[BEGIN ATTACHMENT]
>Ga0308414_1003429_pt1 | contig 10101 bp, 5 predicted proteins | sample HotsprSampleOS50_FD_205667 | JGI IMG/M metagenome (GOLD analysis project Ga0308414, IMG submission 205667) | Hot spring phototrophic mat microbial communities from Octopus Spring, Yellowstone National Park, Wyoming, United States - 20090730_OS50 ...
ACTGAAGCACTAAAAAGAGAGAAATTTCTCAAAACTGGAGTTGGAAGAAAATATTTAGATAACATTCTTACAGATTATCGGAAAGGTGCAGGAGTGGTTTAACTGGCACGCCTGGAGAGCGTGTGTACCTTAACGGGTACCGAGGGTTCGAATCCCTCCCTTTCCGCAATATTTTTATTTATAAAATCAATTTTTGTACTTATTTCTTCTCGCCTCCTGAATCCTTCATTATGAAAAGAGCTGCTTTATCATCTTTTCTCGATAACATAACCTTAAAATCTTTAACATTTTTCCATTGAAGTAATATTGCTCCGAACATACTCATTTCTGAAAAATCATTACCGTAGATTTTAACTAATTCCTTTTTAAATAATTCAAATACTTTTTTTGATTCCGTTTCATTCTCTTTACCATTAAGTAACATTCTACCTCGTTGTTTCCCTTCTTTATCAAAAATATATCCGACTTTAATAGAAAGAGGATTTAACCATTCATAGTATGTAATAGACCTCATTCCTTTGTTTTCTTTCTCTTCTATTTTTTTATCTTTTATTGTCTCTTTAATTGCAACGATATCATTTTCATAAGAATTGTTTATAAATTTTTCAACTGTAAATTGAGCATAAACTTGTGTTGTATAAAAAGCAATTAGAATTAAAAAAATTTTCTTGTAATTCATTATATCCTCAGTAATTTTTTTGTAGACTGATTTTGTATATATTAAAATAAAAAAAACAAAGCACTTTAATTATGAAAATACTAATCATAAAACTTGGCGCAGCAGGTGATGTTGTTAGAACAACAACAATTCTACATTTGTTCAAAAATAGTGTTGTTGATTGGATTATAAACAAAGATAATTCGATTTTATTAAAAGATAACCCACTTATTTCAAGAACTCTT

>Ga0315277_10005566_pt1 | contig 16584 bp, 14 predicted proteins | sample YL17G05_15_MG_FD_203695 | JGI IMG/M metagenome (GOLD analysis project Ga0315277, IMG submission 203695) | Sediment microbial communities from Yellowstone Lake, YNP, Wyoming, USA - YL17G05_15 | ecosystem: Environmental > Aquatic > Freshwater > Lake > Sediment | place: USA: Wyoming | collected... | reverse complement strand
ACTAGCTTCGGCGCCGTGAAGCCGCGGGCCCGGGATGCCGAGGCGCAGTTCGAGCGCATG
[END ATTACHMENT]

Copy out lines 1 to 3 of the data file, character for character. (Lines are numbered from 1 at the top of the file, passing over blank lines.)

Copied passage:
>Ga0308414_1003429_pt1 | contig 10101 bp, 5 predicted proteins | sample HotsprSampleOS50_FD_205667 | JGI IMG/M metagenome (GOLD analysis project Ga0308414, IMG submission 205667) | Hot spring phototrophic mat microbial communities from Octopus Spring, Yellowstone National Park, Wyoming, United States - 20090730_OS50 ...
ACTGAAGCACTAAAAAGAGAGAAATTTCTCAAAACTGGAGTTGGAAGAAAATATTTAGATAACATTCTTACAGATTATCGGAAAGGTGCAGGAGTGGTTTAACTGGCACGCCTGGAGAGCGTGTGTACCTTAACGGGTACCGAGGGTTCGAATCCCTCCCTTTCCGCAATATTTTTATTTATAAAATCAATTTTTGTACTTATTTCTTCTCGCCTCCTGAATCCTTCATTATGAAAAGAGCTGCTTTATCATCTTTTCTCGATAACATAACCTTAAAATCTTTAACATTTTTCCATTGAAGTAATATTGCTCCGAACATACTCATTTCTGAAAAATCATTACCGTAGATTTTAACTAATTCCTTTTTAAATAATTCAAATACTTTTTTTGATTCCGTTTCATTCTCTTTACCATTAAGTAACATTCTACCTCGTTGTTTCCCTTCTTTATCAAAAATATATCCGACTTTAATAGAAAGAGGATTTAACCATTCATAGTATGTAATAGACCTCATTCCTTTGTTTTCTTTCTCTTCTATTTTTTTATCTTTTATTGTCTCTTTAATTGCAACGATATCATTTTCATAAGAATTGTTTATAAATTTTTCAACTGTAAATTGAGCATAAACTTGTGTTGTATAAAAAGCAATTAGAATTAAAAAAATTTTCTTGTAATTCATTATATCCTCAGTAATTTTTTTGTAGACTGATTTTGTATATATTAAAATAAAAAAAACAAAGCACTTTAATTATGAAAATACTAATCATAAAACTTGGCGCAGCAGGTGATGTTGTTAGAACAACAACAATTCTACATTTGTTCAAAAATAGTGTTGTTGATTGGATTATAAACAAAGATAATTCGATTTTATTAAAAGATAACCCACTTATTTCAAGAACTCTT

>Ga0315277_10005566_pt1 | contig 16584 bp, 14 predicted proteins | sample YL17G05_15_MG_FD_203695 | JGI IMG/M metagenome (GOLD analysis project Ga0315277, IMG submission 203695) | Sediment microbial communities from Yellowstone Lake, YNP, Wyoming, USA - YL17G05_15 | ecosystem: Environmental > Aquatic > Freshwater > Lake > Sediment | place: USA: Wyoming | collected... | reverse complement strand